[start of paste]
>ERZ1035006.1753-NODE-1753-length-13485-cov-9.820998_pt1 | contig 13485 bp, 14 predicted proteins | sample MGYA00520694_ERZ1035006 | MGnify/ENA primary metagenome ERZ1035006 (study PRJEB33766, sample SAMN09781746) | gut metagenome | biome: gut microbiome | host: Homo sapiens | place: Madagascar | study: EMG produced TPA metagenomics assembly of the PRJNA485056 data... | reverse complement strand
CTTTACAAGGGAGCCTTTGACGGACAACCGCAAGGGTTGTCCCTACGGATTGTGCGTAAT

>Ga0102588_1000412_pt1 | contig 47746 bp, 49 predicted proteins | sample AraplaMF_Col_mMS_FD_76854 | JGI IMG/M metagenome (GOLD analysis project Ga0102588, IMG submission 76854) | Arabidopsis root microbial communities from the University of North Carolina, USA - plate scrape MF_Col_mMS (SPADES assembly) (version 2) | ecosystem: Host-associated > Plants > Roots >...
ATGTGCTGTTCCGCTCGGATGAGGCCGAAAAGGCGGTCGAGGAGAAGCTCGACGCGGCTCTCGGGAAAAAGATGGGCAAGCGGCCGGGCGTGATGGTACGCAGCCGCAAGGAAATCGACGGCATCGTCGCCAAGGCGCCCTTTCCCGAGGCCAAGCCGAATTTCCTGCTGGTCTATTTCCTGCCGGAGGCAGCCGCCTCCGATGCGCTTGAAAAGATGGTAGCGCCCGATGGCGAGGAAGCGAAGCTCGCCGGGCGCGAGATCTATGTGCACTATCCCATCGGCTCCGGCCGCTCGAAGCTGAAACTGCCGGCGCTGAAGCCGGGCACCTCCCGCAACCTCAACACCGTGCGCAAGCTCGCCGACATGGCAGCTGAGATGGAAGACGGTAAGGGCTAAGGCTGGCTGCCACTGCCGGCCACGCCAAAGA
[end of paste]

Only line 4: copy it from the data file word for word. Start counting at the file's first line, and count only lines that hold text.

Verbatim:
ATGTGCTGTTCCGCTCGGATGAGGCCGAAAAGGCGGTCGAGGAGAAGCTCGACGCGGCTCTCGGGAAAAAGATGGGCAAGCGGCCGGGCGTGATGGTACGCAGCCGCAAGGAAATCGACGGCATCGTCGCCAAGGCGCCCTTTCCCGAGGCCAAGCCGAATTTCCTGCTGGTCTATTTCCTGCCGGAGGCAGCCGCCTCCGATGCGCTTGAAAAGATGGTAGCGCCCGATGGCGAGGAAGCGAAGCTCGCCGGGCGCGAGATCTATGTGCACTATCCCATCGGCTCCGGCCGCTCGAAGCTGAAACTGCCGGCGCTGAAGCCGGGCACCTCCCGCAACCTCAACACCGTGCGCAAGCTCGCCGACATGGCAGCTGAGATGGAAGACGGTAAGGGCTAAGGCTGGCTGCCACTGCCGGCCACGCCAAAGA